The open source virtual private network solution OpenVPN is reportedly affected by the notorious GNU Bash vulnerability dubbed ShellShock, a researcher revealed on Tuesday.
According to Fredrick Strömberg, co-founder of Swedish VPN company Mullvad, OpenVPN servers are vulnerable to ShellShock attacks in certain configurations.
“OpenVPN has a number of configuration options that can call custom commands during different stages of the tunnel session. Many of these commands are called with environmental variables set, some of which can be controlled by the client,” Strömberg wrote in a post on Hacker News. “One option used for username+password authentication is ‘auth-user-pass-verify’. If the called script uses a vulnerable shell, the client simply delivers the exploit and payload by setting the username. This attack vector is pre-auth.”
Mullvad reported the findings to OpenVPN last week. OpenVPN representatives have provided some clarifications on the vulnerability and mitigating factors.
“OpenVPN can potentially be vulnerable to Shellshock if username/password authentication is configured to pass credentials to a bash-based authentication script via environmental variables. If the OpenVPN server is configured to require client certificate authentication (as is the recommended practice), then the vulnerability could only be exploited by authenticated users,” OpenVPN Support Engineer Andrew Proctor told SecurityWeek.
“The OpenVPN Access Server is NOT vulnerable. In its standard configuration, the Access Server performs authentication internally, without callouts to external scripts. The Access Server ‘post_auth’ scripting mechanism is also not vulnerable since such scripts are written in Python and are loaded directly by the Python interpreter without involving bash or using environmental variables as a conduit for authentication credentials,” he added.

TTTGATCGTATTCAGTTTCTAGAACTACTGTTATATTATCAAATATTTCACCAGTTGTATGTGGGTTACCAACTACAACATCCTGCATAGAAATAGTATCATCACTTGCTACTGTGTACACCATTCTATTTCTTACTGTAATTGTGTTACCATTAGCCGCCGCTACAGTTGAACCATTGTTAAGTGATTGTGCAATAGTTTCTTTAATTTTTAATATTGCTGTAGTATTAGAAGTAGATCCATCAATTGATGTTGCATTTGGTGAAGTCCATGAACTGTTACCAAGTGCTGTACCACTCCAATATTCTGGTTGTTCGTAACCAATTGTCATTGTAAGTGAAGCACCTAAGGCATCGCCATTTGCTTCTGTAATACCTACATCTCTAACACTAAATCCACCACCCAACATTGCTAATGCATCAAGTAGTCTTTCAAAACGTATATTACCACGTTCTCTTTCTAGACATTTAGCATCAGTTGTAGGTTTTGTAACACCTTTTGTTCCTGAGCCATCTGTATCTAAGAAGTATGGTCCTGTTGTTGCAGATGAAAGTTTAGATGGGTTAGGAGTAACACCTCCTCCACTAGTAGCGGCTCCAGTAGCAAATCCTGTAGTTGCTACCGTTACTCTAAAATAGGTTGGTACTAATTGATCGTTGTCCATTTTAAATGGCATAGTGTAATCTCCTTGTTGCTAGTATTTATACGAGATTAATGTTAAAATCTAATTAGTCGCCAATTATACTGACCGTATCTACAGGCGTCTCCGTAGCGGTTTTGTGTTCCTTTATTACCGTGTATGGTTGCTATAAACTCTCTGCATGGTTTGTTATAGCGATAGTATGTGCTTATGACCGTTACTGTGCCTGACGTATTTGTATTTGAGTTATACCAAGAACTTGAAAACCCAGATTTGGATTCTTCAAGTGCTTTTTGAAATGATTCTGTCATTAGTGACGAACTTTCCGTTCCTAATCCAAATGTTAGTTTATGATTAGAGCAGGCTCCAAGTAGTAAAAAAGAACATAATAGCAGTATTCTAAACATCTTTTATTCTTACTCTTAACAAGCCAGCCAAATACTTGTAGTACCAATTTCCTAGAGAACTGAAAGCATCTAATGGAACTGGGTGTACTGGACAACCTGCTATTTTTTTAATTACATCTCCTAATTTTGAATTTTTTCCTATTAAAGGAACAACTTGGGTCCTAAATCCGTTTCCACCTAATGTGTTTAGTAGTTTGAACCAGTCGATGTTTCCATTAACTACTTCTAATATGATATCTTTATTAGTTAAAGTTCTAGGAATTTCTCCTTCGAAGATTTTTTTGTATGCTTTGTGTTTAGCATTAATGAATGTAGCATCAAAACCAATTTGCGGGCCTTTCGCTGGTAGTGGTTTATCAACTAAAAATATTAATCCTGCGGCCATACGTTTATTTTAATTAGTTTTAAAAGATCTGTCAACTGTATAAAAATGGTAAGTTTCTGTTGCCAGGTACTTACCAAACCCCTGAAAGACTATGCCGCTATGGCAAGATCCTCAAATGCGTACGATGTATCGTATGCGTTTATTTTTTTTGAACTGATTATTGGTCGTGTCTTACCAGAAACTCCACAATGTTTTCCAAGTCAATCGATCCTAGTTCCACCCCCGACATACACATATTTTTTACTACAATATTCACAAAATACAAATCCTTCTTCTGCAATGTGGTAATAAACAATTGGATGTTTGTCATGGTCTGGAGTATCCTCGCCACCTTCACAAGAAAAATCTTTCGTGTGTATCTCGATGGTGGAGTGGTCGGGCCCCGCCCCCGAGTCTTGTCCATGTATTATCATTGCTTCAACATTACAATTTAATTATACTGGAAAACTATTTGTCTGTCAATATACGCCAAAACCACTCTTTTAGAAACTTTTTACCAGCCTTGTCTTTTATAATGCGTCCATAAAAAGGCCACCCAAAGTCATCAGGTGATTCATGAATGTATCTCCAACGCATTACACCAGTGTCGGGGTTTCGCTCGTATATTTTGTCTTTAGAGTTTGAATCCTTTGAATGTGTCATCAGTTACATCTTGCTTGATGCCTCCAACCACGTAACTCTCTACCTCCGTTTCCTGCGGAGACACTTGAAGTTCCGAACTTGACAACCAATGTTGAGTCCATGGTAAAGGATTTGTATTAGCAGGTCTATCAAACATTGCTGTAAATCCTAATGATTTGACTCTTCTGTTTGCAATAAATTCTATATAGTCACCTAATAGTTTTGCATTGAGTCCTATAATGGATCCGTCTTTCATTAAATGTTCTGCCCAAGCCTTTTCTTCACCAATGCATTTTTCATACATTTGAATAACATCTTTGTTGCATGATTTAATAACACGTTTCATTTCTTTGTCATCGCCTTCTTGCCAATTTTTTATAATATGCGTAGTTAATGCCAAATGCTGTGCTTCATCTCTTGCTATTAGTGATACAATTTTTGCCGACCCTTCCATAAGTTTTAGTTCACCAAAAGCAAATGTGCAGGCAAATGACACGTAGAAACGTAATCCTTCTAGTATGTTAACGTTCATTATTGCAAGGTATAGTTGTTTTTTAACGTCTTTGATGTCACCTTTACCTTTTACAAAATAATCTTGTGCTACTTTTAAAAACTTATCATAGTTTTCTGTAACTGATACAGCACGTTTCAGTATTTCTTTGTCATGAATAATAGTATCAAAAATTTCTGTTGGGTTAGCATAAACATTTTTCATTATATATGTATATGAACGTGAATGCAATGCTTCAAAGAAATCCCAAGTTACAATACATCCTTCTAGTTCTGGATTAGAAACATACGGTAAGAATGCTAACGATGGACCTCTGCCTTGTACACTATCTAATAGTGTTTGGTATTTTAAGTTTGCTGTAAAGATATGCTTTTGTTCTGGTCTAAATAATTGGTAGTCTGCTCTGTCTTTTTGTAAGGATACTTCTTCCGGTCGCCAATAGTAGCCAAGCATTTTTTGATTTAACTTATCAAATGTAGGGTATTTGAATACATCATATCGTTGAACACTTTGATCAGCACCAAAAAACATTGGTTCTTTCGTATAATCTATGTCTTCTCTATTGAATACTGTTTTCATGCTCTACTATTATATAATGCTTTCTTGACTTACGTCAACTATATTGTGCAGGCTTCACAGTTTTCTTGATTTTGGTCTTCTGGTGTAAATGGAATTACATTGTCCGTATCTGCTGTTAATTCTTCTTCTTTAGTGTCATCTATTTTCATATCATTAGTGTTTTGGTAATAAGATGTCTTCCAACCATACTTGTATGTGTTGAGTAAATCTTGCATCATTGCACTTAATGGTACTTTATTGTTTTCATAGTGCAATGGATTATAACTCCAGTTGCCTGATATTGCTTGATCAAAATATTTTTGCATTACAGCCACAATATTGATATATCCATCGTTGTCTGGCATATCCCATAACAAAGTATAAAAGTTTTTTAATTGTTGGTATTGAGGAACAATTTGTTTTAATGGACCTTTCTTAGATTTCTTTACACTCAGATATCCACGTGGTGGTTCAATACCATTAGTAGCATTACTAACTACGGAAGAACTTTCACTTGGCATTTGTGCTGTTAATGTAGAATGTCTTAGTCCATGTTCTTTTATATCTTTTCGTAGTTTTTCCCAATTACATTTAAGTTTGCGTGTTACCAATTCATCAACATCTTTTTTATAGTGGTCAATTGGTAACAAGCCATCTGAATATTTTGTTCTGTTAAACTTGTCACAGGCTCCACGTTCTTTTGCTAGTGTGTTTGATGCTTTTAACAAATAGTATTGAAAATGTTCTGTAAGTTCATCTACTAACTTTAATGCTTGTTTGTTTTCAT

In the meantime, a proof-of-concept for the exploit described by Strömberg has been published online.
This isn’t the first time Strömberg finds that OpenVPN is affected by a critical vulnerability. In April, shortly after the Heartbleed bug was revealed, the expert reported that he was able to exploit the OpenSSL flaw to extract private keys from OpenVPN.
Security firms have been monitoring attacks since the existence of ShellShock came to light. Incapsula’s Web application firewall deflected over 217,000 exploit attempts on more than 4,100 domains in the first four days, but the company estimates that the total number of attacks could top 1 billion.
Akamai has observed attacks coming from more than 22,000 unique IP addresses, with two thirds of the attacks originating in the United States. The company has determined that the online gaming sector has been the most targeted. On September 25, one day after the world learned of ShellShock, Akamai detected 10,716 unique attack payloads, but the number doubled by September 27.
Companies such as Apple, Cisco and Oracle have already released software updates to ensure that their products (or at least some of them) are patched.
*Updated with response from OpenVPN